Remove generational bias for richer results in the workplace
Each year, I select participants for a QP focus group I host at the ASQ World Conference on Quality and Improvement, and each year I choose people in part based on their age. My goal is to pull together a diverse group of participants who will represent different viewpoints. But now when I think about it, I realize my approach upholds certain stereotypes that exist and that I’m guilty of perpetuating. For instance, the notion that a 25-year-old likely reads the digital edition of QP and shuns paper copies, or that the 50-year-old clips out articles for colleagues and saves issues for future reference (I’m looking to get to the "how" and "why" behind how people use the articles and information).
Maybe my biased selection process actually has the opposite effect by bringing to light how similar we all are. In this case, it soon becomes clear that every focus group participant is seeking the same thing: valuable information and articles that will help them succeed and do their jobs better. What I also notice is how often the stereotypes are upended—the 50-year-old who reads exclusively on an iPad, or the 25-year-old who hates to interact with social media at work.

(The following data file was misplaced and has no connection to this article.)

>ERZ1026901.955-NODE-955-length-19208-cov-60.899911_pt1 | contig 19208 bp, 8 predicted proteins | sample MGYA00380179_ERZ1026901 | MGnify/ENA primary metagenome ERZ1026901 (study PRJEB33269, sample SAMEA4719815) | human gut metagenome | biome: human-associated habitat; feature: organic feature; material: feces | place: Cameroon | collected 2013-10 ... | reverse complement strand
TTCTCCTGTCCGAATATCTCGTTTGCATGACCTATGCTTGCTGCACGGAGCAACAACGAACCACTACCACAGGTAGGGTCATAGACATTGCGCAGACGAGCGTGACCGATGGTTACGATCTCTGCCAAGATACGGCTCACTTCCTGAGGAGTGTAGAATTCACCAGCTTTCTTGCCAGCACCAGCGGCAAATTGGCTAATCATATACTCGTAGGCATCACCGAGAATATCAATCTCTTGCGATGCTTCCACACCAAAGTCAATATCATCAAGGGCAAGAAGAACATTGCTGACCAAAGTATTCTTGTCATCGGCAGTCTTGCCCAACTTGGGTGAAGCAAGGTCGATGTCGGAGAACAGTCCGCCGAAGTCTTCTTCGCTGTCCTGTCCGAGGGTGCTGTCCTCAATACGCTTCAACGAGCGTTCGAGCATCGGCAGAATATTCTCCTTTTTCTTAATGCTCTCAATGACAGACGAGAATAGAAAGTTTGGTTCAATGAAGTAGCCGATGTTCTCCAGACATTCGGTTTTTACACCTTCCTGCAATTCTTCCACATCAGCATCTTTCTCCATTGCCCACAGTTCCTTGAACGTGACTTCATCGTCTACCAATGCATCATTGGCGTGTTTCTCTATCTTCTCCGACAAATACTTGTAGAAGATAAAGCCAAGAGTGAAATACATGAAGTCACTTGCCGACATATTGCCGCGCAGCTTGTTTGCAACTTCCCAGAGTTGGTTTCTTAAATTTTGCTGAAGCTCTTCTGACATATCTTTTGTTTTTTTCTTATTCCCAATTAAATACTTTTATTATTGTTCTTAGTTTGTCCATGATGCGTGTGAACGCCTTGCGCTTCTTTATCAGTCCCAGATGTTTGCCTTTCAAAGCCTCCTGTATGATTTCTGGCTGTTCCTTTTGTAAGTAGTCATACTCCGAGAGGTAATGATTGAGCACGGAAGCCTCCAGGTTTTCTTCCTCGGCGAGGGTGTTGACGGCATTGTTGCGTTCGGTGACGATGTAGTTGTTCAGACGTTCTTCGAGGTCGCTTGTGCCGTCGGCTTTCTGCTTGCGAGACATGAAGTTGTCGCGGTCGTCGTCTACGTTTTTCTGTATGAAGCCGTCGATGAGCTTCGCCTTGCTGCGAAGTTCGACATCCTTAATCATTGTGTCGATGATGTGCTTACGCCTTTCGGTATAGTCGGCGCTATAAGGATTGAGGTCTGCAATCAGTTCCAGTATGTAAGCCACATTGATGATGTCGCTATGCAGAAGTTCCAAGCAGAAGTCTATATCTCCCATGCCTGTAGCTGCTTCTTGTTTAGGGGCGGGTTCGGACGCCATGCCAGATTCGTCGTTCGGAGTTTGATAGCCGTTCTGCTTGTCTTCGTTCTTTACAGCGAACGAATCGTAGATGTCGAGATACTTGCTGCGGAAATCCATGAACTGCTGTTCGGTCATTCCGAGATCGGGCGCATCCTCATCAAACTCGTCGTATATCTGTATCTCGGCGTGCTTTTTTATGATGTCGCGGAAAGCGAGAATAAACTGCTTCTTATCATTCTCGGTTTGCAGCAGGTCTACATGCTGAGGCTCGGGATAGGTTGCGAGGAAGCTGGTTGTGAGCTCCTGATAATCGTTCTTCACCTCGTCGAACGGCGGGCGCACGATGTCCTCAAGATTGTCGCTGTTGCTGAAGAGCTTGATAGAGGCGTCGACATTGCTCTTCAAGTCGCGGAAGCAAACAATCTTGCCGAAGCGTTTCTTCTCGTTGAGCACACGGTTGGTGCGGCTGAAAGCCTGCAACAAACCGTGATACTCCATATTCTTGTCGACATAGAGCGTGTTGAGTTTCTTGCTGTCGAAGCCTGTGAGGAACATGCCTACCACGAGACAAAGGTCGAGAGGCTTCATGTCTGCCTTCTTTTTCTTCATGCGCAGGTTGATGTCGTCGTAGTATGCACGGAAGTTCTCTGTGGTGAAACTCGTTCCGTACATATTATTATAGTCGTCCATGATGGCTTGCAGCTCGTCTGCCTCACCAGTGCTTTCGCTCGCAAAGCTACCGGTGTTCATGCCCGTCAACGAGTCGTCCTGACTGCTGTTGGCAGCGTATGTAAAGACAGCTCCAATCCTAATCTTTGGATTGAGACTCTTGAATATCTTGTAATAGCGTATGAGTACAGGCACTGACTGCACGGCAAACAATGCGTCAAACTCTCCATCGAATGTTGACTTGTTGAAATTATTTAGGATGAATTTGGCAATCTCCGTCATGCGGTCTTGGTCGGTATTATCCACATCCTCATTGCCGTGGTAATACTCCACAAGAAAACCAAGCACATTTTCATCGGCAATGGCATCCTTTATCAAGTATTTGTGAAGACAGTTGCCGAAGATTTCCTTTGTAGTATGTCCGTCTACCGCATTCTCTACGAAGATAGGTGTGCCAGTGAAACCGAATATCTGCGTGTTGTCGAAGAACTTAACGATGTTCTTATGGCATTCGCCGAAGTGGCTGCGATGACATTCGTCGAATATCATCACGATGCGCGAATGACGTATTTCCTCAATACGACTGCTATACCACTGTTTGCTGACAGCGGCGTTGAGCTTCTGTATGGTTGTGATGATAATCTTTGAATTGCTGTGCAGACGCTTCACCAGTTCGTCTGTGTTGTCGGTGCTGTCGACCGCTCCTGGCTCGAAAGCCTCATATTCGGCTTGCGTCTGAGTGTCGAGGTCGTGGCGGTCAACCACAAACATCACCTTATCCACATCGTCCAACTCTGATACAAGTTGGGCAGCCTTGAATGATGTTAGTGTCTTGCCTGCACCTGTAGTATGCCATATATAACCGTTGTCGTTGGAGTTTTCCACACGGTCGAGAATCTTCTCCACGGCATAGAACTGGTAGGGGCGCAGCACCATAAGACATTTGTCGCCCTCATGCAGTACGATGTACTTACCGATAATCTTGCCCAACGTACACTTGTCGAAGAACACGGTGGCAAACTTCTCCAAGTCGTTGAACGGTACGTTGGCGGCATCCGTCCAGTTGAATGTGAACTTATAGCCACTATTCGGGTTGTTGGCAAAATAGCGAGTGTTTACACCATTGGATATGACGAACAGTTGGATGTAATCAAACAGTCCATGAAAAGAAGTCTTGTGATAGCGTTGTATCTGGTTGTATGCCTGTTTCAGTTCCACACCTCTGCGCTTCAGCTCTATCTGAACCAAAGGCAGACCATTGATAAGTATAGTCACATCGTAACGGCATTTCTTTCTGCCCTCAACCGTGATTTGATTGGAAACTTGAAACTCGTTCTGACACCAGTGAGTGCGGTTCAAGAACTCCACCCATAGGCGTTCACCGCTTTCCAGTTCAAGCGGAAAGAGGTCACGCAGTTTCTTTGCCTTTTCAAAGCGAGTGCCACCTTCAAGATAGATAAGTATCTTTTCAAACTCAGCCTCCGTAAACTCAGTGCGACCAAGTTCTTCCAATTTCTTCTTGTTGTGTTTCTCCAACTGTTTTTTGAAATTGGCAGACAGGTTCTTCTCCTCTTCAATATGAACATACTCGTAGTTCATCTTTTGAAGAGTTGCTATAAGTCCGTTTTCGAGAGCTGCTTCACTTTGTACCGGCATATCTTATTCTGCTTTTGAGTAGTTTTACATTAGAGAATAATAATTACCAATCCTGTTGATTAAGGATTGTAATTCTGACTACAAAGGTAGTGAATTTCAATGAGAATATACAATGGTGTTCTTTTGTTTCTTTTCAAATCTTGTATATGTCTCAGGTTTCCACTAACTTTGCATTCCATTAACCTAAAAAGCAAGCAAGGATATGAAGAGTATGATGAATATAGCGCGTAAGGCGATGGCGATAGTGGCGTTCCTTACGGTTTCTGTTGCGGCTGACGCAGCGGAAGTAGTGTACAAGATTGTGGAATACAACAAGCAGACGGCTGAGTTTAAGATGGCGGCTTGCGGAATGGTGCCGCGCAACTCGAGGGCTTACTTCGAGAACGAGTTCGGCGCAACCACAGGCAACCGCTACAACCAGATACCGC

There is a quote by Maya Angelou: "We are more alike, my friends, than we are unalike." I think this month’s cover story on generations in the workforce, "Clashing or Compatible?", reinforces this sentiment. In the article, a relative newbie and a veteran quality professional wrote essays on what generational differences—real and perceived—mean for them in their careers. Both agree it’s important not to pigeonhole others, and to be open to individuals’ unique contributions, even if they’re not at all what you expected.
Are you cut out to be a quality engineer? Don’t let age be a barrier if the requirements of this unique role seem like a perfect fit for you. Find out if a transition is right for you in "Natural Inclination."
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